RESO’s mission of a streamlined, efficient real estate technology industry rings true for real estate brokers. For Nina Dosanjh, Director of Strategic Alliances and Technology with Vanguard Properties, the pursuit of efficiency is laden with hurdles, and she’s driven to overcome them for her company.
Dosanjh led a recent Broker Spotlight Session for RESO’s Broker Advisory Workgroup. These sessions are intended to give brokers insights into one company’s pain points and lessons learned in the never-ending journey of upgrading brokerage technology.
Dosanjh shared her San Francisco-based company’s tech stack review process that utilizes a keen focus on how technology best serves their agents and clients.
In on the Conversation
Examining the boots-on-the-ground broker experience is where the conversations in the Broker Advisory Workgroup take off. These meetings are attended by brokers from all brands, indies and franchises alike, with everyone seeking a better way to do business. This month’s meeting included brokers from JPAR, Compass, Coldwell Banker, Redfin and Leading Real Estate Companies of the World, as well as technology leaders from MLSs, the National Association of REALTORS®, Realtors Property Resource® and WAV Group.
A Patchwork of Programs
In reviewing the tech stack at Vanguard, Dosanjh found that the brokerage’s many systems were more a patchwork of applications rather than a cohesive mix of interoperable products. Few systems talked to each other, making duplicate entry and repetitive tasks a consistent struggle for staff and agents.
Vanguard started by exploring single sign-on (SSO) technology to eliminate repetitive actions like logging in to broker tools, MLS programs and third-party apps. While some larger brokerages and MLSs have SSO dashboards for all of their agents’ tools, this seems to be the exception in the industry.
Will the Agents Use It?
Dosanjh dove into the complex matrices that brokers use to understand agent engagement with technology products. Adoption rates are important, but for Vanguard it was important to base research on the technology itself.
For example, a showing service may be used every day while a stats service may be used once a month. Also, 12–15% of membership usage of a product is often considered a good adoption rate due to inactivity among many agents in the system.
Tracking usage based on user segments or time spent with the product, for instance, would be useful measures.
The broker members agreed that good adoption tracking and analytics are critical to their business decisions. They were unanimous in their disappointment in the lack of this kind of data in current technology systems.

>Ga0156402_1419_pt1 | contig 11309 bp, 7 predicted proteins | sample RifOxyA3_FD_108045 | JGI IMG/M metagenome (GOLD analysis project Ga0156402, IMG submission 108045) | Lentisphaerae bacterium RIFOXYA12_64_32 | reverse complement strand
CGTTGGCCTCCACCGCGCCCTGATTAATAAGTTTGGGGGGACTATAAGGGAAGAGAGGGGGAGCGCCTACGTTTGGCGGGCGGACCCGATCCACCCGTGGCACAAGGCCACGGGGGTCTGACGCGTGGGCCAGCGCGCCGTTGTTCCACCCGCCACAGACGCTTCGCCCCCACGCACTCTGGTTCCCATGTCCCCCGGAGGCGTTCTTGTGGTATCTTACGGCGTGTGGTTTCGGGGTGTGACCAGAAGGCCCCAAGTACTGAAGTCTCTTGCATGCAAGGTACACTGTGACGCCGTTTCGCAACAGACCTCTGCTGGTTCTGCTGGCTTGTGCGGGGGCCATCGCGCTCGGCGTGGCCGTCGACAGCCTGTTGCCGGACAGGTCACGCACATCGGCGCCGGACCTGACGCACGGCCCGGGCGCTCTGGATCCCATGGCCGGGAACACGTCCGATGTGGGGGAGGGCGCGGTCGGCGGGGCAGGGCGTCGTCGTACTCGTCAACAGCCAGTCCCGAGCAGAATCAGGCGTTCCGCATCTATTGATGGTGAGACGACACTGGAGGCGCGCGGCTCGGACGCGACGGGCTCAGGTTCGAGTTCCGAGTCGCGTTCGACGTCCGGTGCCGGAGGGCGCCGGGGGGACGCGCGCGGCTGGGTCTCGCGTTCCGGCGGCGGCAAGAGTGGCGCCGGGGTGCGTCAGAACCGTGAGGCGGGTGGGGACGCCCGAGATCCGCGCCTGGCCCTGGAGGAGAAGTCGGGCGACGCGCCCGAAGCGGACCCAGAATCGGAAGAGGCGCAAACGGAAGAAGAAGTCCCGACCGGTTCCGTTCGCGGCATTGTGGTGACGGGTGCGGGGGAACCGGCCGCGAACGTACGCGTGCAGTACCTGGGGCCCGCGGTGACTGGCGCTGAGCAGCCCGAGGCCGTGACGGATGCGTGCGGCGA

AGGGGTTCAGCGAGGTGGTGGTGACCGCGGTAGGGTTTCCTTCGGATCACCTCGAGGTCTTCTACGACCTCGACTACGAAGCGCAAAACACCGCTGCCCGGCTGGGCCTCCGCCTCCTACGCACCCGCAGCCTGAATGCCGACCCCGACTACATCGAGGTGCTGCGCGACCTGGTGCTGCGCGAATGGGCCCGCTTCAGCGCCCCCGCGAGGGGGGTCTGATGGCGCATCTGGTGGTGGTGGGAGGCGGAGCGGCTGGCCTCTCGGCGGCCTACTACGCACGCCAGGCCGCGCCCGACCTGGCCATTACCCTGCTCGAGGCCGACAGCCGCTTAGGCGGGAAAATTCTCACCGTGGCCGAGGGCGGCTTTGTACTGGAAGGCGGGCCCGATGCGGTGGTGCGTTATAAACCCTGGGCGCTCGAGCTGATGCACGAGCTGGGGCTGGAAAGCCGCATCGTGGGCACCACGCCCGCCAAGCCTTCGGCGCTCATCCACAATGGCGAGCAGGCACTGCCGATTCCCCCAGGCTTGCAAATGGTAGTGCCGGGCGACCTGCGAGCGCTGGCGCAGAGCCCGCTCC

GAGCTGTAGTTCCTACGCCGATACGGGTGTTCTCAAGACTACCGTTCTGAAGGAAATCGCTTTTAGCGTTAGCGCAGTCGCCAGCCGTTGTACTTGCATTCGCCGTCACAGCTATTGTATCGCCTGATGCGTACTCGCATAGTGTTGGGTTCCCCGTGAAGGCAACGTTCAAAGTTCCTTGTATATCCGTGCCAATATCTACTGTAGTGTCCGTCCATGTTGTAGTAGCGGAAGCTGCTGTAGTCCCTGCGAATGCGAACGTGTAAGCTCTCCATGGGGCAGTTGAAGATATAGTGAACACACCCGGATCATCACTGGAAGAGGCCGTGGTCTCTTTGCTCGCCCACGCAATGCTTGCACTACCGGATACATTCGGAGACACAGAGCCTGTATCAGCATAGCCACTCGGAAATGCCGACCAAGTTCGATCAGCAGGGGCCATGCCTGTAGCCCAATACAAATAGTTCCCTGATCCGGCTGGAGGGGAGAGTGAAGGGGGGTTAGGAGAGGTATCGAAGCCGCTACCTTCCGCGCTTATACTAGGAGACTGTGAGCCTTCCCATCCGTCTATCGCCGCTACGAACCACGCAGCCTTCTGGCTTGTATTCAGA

Note: The work being done by RESO’s Internet Tracking Workgroup provides a path to a standard way for vendors to track user engagement with agent listings across different technology platforms.
While brokers felt that they needed more ability to track agent usage of tech tools, they recognize that they are up against a trend going in the opposite direction. With stronger privacy laws and tracking opt-in requirements in technology, there’s concern that broker needs will become harder to meet. One study recently determined that 96% of U.S. users opt out of app tracking in iOS 14.5.
Old Dogs, No Treats
Dosanjh also touched on her experience with agent loyalty to incumbent products and an overall aversion to changing practices. Agents are notoriously difficult to break out of their long-term habits, digital or analog. Lack of usership in some technology that the broker has purchased isn’t always based on a faulty product.
The brokers agreed that this nagging issue around change only amplifies the need for vendors to do more to help introduce and train agents on their products, especially if there is to be true dedication to the broker community, which tends to demand more tool usage from their agents than MLSs do from their subscriber base. Vendors have greater incentives to work on adoption in a pay-per-active-user model than a pure headcount model.
Technology Tires Meet the Broker Road
Dosanjh and Vanguard determined that they needed to partner more closely with their technology vendors to educate and communicate with their agents about important product changes. Vanguard has also baked detailed usage reporting into their vendor agreements.
There was general agreement between brokers during the meeting that associations, MLSs and brokers should band together to make this kind of usage reporting standard operating procedure for vendors.
Broker Spotlight Sessions: Who Got Next?
Our session with Nina Dosanjh was one of the most active and broadly engaging in quite some time. RESO would like you (yes, you) to take the lead at one of our upcoming sessions and talk about your brokerage’s technology.
What works? What doesn’t work? What’s that technology pet peeve that the brokerage industry really needs to erase so that we can focus more directly on our agents and clients?
Please reach out to us at firstname.lastname@example.org with a quick email, call or message, and we can get you in the queue to lead another solutions-focused discussion with the RESO Broker Advisory Workgroup.